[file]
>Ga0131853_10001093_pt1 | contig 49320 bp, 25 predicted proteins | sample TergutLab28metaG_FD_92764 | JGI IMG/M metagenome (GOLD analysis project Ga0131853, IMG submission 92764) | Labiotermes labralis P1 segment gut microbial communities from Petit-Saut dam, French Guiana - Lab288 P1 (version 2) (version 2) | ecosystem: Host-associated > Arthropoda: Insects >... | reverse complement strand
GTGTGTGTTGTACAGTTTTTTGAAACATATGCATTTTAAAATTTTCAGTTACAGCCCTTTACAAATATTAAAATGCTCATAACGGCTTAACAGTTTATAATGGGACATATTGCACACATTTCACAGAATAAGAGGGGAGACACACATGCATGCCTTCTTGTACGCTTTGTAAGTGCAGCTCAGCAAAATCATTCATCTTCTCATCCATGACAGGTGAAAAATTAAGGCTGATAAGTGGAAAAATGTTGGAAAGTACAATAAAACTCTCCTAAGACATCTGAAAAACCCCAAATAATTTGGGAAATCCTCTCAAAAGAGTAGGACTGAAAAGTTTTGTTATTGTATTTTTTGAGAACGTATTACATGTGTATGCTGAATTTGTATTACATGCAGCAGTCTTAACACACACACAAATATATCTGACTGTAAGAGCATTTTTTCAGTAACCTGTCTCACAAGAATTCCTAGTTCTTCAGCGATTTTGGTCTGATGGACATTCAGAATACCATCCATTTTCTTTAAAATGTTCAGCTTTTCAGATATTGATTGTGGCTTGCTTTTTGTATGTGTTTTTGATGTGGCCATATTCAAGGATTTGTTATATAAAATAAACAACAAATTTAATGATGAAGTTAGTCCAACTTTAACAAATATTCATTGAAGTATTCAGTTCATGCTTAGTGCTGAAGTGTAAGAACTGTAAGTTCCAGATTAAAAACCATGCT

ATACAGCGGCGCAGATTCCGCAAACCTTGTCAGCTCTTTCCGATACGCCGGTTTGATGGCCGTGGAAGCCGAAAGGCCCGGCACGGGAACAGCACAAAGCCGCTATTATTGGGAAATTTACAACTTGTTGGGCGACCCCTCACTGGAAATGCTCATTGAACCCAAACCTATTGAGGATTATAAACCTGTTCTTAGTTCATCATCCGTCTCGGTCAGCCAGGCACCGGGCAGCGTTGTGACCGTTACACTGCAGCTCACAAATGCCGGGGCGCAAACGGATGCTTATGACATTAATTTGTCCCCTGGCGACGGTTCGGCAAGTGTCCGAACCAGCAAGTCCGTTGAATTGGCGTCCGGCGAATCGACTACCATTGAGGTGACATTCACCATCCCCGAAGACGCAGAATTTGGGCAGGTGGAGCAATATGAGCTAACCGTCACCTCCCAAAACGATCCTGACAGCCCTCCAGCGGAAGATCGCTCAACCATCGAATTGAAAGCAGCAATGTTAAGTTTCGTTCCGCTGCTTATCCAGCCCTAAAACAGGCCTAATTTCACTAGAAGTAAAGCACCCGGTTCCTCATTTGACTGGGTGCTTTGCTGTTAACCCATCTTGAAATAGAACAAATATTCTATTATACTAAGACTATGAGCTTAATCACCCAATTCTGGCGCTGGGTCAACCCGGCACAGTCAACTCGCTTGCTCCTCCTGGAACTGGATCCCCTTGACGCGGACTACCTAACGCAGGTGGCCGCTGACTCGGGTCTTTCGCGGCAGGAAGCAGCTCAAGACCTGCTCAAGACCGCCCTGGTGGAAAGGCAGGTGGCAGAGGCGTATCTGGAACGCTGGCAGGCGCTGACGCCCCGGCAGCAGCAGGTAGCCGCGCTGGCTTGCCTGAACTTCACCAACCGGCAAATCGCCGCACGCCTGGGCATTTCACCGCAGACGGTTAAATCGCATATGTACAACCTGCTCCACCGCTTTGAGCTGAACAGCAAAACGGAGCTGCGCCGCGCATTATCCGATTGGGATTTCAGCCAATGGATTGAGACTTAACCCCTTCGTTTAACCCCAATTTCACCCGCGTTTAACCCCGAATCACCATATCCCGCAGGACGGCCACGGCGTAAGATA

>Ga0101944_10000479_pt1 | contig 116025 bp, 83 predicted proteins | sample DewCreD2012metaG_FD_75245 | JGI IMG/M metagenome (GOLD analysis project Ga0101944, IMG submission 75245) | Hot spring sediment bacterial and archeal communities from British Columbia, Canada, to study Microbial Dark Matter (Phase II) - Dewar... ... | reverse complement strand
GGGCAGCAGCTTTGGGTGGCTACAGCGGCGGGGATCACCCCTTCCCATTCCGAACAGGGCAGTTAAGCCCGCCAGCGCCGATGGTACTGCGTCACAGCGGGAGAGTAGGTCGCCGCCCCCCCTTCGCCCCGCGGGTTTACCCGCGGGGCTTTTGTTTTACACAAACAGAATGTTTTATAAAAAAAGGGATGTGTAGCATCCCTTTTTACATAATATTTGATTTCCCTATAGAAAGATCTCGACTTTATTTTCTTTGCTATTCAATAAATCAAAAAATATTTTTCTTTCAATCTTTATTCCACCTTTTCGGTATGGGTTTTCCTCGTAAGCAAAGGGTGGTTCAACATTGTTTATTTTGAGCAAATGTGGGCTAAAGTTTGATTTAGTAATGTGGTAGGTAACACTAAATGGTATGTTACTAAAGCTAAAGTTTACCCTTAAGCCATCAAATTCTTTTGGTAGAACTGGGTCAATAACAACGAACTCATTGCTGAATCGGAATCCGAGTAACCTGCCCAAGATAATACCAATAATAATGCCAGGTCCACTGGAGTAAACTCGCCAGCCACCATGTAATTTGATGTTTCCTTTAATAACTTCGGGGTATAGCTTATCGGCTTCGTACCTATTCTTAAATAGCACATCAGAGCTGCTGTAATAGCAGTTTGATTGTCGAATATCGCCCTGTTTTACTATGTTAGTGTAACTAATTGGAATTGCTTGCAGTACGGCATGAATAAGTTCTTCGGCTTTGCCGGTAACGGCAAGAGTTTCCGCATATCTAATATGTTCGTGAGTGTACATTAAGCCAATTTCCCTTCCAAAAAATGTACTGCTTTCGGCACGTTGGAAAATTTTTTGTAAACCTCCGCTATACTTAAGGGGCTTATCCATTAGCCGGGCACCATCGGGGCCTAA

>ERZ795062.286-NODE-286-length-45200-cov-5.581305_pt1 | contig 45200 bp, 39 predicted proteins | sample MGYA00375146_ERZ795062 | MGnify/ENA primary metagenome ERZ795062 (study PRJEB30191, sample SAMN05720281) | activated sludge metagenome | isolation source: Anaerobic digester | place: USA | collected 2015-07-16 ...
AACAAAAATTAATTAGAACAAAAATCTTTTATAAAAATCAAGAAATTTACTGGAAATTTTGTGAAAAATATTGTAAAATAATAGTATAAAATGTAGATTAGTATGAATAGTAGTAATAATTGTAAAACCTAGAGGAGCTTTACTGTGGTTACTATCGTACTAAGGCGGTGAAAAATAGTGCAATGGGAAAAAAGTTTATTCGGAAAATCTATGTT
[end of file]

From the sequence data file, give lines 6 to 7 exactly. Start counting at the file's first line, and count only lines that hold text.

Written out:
>ERZ795062.286-NODE-286-length-45200-cov-5.581305_pt1 | contig 45200 bp, 39 predicted proteins | sample MGYA00375146_ERZ795062 | MGnify/ENA primary metagenome ERZ795062 (study PRJEB30191, sample SAMN05720281) | activated sludge metagenome | isolation source: Anaerobic digester | place: USA | collected 2015-07-16 ...
AACAAAAATTAATTAGAACAAAAATCTTTTATAAAAATCAAGAAATTTACTGGAAATTTTGTGAAAAATATTGTAAAATAATAGTATAAAATGTAGATTAGTATGAATAGTAGTAATAATTGTAAAACCTAGAGGAGCTTTACTGTGGTTACTATCGTACTAAGGCGGTGAAAAATAGTGCAATGGGAAAAAAGTTTATTCGGAAAATCTATGTT